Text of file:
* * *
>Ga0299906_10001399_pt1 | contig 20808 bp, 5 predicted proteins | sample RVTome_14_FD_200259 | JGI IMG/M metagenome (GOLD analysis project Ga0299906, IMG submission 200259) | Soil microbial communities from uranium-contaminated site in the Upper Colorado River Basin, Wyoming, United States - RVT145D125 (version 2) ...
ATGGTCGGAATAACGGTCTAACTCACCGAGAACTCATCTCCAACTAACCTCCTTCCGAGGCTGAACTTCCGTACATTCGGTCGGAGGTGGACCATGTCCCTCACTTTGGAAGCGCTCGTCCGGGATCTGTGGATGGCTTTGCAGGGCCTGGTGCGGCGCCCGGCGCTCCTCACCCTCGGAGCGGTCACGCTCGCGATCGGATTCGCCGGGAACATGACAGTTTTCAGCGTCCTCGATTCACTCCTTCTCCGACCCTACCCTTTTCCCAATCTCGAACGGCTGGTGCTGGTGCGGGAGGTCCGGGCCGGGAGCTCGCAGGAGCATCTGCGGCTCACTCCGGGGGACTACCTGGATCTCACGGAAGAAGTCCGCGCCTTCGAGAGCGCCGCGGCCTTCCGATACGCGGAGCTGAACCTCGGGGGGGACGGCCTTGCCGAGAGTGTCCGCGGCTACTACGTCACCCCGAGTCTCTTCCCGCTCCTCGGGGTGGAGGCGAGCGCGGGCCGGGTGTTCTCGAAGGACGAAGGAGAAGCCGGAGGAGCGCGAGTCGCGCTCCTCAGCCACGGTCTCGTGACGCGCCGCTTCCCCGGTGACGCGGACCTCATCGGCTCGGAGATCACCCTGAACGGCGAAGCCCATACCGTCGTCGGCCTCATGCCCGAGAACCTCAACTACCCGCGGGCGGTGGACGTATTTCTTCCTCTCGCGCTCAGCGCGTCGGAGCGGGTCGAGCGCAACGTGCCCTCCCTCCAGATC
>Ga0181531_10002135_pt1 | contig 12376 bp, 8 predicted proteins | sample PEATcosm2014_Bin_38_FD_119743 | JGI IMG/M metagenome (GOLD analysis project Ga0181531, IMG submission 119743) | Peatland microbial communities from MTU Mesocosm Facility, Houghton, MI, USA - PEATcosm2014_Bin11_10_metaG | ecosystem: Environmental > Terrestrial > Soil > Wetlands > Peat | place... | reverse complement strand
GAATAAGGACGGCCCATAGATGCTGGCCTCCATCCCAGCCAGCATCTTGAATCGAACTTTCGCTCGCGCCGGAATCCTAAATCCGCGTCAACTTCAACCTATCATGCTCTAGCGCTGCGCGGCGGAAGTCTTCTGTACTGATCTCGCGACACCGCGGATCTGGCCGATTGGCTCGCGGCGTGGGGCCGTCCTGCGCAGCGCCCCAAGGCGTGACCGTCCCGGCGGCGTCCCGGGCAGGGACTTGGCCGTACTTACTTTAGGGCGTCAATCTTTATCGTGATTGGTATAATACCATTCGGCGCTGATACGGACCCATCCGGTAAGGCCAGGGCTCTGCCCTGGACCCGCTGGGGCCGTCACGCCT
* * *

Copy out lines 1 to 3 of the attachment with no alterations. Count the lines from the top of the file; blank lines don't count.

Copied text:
>Ga0299906_10001399_pt1 | contig 20808 bp, 5 predicted proteins | sample RVTome_14_FD_200259 | JGI IMG/M metagenome (GOLD analysis project Ga0299906, IMG submission 200259) | Soil microbial communities from uranium-contaminated site in the Upper Colorado River Basin, Wyoming, United States - RVT145D125 (version 2) ...
ATGGTCGGAATAACGGTCTAACTCACCGAGAACTCATCTCCAACTAACCTCCTTCCGAGGCTGAACTTCCGTACATTCGGTCGGAGGTGGACCATGTCCCTCACTTTGGAAGCGCTCGTCCGGGATCTGTGGATGGCTTTGCAGGGCCTGGTGCGGCGCCCGGCGCTCCTCACCCTCGGAGCGGTCACGCTCGCGATCGGATTCGCCGGGAACATGACAGTTTTCAGCGTCCTCGATTCACTCCTTCTCCGACCCTACCCTTTTCCCAATCTCGAACGGCTGGTGCTGGTGCGGGAGGTCCGGGCCGGGAGCTCGCAGGAGCATCTGCGGCTCACTCCGGGGGACTACCTGGATCTCACGGAAGAAGTCCGCGCCTTCGAGAGCGCCGCGGCCTTCCGATACGCGGAGCTGAACCTCGGGGGGGACGGCCTTGCCGAGAGTGTCCGCGGCTACTACGTCACCCCGAGTCTCTTCCCGCTCCTCGGGGTGGAGGCGAGCGCGGGCCGGGTGTTCTCGAAGGACGAAGGAGAAGCCGGAGGAGCGCGAGTCGCGCTCCTCAGCCACGGTCTCGTGACGCGCCGCTTCCCCGGTGACGCGGACCTCATCGGCTCGGAGATCACCCTGAACGGCGAAGCCCATACCGTCGTCGGCCTCATGCCCGAGAACCTCAACTACCCGCGGGCGGTGGACGTATTTCTTCCTCTCGCGCTCAGCGCGTCGGAGCGGGTCGAGCGCAACGTGCCCTCCCTCCAGATC
>Ga0181531_10002135_pt1 | contig 12376 bp, 8 predicted proteins | sample PEATcosm2014_Bin_38_FD_119743 | JGI IMG/M metagenome (GOLD analysis project Ga0181531, IMG submission 119743) | Peatland microbial communities from MTU Mesocosm Facility, Houghton, MI, USA - PEATcosm2014_Bin11_10_metaG | ecosystem: Environmental > Terrestrial > Soil > Wetlands > Peat | place... | reverse complement strand